You don’t have to sell your company for your investors to exit!

You don’t have to sell your company for your investors to exit!

When you raise money from investors, many of them will want to know how they may someday get their money back out of your company.

When people invest in public companies, it is very easy to exit from one investment to another—they just tell their online broker to sell Apple and buy Google.  

But with investments in private companies, the exit may not be so easy.  If you offer debt to investors, the way they will exit someday is spelled out in your promissory note.  At some point, you will pay your investors back their initial investment (principal) plus interest.

What if you offer an equity investment, however?  In the venture capital model, used for high growth tech startups, the exit from an equity investment usually happens when the company is acquired by another larger company.  But what if you don’t want to focus all your energy on that kind of exit?  When you know your investors are expecting you to sell your company to the highest bidder as quickly as possible, you may be forced to do things that are not in alignment with your goals, values, and how you want to live your life.

What if your investors could exit without you having to sell your company?  Well, they can!  There are a few ways this can happen, but in this article, I will focus on redemptions.  A redemption is when you buy equity back from your investors.  You can build this into your investment terms right from the start so that both you and your investors are clear on how they may someday exit.

Your investor’s ability to redeem his or her stock will depend on the exact language you put in your legal documents.  Our clients usually offer the ability for their investors to request a redemption at a certain predetermined price.  If your company is unable to honor the request due to insufficient cash for operations and reserves, you can delay or refuse the redemption or can pay the redemption in the form of a promissory note.  You can also offer a “mandatory redemption right” that requires the company to redeem the equity whenever the investor wants (this right often doesn’t kick in for several years after the initial investment).  Keep in mind though that there is really no such thing as a truly mandatory redemption right.  If your company does not have enough cash to meet its obligations to its creditors, it cannot legally redeem investor equity.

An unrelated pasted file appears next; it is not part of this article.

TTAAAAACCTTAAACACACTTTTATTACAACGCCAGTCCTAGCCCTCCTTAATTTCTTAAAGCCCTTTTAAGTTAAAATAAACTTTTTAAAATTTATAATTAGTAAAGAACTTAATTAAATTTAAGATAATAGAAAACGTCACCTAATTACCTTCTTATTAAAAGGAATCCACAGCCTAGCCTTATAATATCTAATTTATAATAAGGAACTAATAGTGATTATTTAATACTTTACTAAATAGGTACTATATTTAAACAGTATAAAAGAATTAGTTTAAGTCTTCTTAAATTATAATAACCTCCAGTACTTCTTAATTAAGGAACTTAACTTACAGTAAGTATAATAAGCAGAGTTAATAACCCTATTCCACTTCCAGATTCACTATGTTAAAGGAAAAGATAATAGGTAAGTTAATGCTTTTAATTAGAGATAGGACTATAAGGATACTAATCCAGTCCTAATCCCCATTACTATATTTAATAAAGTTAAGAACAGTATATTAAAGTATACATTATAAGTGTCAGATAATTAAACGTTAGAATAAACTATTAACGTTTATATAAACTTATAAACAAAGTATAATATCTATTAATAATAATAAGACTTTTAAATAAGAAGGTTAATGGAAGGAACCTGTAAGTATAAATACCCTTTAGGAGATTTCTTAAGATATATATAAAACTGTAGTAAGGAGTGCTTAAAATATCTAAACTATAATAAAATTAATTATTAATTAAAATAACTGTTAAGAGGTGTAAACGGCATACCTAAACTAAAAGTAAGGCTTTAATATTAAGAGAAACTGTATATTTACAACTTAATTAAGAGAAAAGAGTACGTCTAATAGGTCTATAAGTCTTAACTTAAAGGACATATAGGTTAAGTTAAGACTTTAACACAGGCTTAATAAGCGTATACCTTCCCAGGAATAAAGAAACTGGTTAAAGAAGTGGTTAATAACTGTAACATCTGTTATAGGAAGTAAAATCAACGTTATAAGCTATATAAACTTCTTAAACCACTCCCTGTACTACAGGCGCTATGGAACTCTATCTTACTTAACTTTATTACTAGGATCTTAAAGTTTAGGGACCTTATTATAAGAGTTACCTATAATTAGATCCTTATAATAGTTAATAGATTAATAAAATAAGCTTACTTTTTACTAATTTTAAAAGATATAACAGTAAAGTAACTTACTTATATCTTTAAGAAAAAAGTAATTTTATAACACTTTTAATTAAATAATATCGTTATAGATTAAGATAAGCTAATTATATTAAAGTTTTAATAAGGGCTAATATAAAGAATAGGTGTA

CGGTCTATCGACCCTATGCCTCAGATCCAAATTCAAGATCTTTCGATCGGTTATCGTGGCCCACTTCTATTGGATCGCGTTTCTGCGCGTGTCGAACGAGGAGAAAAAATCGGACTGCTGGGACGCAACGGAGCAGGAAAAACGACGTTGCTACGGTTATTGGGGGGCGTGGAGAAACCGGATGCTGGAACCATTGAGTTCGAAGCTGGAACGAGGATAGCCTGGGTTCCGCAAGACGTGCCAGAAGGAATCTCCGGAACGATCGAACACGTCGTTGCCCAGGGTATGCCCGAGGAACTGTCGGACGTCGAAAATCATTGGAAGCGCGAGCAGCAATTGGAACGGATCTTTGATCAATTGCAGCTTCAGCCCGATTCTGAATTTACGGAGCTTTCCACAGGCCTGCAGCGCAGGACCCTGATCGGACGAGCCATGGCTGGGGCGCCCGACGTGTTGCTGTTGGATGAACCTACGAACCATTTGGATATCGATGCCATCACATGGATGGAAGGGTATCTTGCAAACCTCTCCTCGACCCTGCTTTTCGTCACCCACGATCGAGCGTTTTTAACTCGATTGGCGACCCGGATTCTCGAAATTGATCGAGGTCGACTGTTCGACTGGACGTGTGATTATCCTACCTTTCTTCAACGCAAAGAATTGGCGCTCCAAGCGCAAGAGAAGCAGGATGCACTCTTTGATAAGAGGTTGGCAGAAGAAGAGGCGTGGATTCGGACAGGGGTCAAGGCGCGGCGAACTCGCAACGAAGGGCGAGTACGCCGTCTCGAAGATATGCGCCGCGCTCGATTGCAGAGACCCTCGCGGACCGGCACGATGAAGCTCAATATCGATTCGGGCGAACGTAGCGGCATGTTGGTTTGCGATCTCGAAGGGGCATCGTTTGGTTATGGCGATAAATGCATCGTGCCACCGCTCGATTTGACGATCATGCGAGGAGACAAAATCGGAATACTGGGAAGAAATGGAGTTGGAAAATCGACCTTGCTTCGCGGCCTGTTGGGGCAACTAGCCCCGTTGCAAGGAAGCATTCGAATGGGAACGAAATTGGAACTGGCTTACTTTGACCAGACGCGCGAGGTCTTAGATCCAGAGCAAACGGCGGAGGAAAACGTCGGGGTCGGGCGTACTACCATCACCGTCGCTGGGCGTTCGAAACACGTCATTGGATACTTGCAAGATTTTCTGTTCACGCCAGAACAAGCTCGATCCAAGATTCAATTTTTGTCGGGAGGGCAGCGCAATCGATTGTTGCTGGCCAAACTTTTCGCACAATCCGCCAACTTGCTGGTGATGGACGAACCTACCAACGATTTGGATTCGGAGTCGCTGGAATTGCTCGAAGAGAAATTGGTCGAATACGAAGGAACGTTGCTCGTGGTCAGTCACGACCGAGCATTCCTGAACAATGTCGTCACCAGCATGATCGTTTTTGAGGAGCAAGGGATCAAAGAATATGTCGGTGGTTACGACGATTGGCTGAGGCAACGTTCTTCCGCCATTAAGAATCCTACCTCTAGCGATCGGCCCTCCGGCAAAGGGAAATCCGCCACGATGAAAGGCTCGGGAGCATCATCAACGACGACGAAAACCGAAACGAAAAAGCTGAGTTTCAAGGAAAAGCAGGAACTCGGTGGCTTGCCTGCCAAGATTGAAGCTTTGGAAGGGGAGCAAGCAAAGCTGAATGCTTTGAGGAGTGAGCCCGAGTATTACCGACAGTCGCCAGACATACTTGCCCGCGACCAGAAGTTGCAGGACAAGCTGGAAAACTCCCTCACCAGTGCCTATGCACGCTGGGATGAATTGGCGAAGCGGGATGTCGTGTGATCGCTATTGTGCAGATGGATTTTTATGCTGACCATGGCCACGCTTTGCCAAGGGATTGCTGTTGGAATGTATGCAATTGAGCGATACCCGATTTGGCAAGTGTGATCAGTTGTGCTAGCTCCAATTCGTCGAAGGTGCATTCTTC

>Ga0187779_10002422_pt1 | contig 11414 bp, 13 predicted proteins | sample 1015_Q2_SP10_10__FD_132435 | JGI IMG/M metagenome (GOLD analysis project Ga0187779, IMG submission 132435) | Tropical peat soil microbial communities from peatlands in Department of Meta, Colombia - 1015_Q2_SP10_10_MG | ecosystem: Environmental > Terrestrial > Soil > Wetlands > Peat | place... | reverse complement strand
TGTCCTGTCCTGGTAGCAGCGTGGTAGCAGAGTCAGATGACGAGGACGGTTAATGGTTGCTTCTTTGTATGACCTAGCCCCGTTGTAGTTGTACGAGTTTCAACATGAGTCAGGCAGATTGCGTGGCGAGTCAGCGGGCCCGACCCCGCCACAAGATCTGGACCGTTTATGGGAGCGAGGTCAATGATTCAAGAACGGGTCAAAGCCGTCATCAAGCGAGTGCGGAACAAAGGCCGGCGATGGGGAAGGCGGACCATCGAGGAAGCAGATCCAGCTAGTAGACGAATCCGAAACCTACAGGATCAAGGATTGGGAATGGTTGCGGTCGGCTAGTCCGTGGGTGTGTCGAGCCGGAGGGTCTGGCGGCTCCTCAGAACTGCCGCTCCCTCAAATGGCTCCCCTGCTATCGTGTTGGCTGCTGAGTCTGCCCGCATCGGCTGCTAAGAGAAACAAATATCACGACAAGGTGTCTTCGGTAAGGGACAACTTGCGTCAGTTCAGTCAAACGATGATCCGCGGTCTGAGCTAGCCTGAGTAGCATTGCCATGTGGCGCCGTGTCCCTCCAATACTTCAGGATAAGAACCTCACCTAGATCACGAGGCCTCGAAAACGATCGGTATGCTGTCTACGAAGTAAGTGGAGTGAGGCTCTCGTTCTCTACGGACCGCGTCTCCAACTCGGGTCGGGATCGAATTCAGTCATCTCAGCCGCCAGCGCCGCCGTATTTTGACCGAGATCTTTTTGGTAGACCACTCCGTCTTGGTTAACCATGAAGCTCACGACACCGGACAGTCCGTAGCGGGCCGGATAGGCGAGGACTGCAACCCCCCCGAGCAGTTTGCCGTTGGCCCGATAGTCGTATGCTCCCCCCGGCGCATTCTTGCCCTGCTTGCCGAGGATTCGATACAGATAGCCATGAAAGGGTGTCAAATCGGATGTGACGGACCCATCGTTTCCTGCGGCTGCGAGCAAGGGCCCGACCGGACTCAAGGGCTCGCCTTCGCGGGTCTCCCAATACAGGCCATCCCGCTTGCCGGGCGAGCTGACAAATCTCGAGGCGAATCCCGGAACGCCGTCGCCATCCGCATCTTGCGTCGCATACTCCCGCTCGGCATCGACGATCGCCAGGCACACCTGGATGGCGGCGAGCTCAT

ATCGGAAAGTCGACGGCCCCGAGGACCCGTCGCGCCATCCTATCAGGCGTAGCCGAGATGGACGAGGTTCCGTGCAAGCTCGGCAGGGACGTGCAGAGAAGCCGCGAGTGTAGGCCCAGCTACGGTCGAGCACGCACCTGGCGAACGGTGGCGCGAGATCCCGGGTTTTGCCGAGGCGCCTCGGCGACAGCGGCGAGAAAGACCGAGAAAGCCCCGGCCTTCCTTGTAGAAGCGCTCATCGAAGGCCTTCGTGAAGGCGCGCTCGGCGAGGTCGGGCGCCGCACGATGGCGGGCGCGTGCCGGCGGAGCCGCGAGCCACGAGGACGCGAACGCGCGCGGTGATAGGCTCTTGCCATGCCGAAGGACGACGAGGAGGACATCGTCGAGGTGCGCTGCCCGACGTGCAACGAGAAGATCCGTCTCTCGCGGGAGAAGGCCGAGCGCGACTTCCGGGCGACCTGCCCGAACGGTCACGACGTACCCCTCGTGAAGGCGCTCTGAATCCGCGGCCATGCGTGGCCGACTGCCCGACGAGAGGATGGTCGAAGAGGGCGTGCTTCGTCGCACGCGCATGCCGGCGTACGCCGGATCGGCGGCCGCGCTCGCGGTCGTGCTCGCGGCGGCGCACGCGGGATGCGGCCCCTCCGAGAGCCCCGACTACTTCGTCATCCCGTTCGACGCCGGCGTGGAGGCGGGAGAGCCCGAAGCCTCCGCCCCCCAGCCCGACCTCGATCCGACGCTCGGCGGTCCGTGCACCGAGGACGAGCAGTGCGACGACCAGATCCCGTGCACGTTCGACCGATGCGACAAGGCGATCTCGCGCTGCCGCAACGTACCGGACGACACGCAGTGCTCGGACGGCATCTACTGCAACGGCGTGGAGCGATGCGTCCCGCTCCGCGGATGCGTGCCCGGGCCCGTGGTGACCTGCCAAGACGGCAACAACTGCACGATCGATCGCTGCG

To learn more about all the ways that your investors can exit without you having to sell your company, consider joining our Capital on Your Terms Community—this is a great way to get literate about fundraising and make sure you know all your options for raising money on terms that will be sustainable for you and your business.

It’s Official!

It’s Official!

Things just got a lot easier for you if you are looking to invest or raise money via Investment Crowdfunding. The following is a summary of changes that went into effect on March 15 and will improve Investment Crowdfunding for both companies and investors:

  • The maximum amount that companies can raise each year is $5M, up from $1.07M.
  • The investment cap no longer applies to accredited investors. They are free to invest any amount they choose.
  • The formula for determining the investment cap for non-accredited investors has improved. If an investor has income or net worth below $107,000, the investment cap is the greater of $2,200 or 5% of the higher of income or net worth. If the investor has income and net worth above $107,000, they may invest up to 10% of the greater of income or net worth, up to $107,000.
  • A new ‘Test the Waters’ rule allows companies to solicit interest in an offering prior to the filing of the mandatory Form C.
  • The use of Special Purpose Vehicles is now permitted. This will be useful for companies that are concerned about having a large number of investors on their cap table.
  • The temporary relief measure allowing companies to raise up to $250,000 without the need for reviewed financials has been extended to offerings started before August 28, 2022.
  • The SEC has clarified that offline oral communications with investors are permitted providing the communications are compliant.
  • Communications about the terms of the offering may now include progress (% of goal reached, for example) in addition to the amount of securities being offered; the type of security being offered (debt or equity); the price of the securities; and the closing date of the offering. All communications must include a link to the campaign.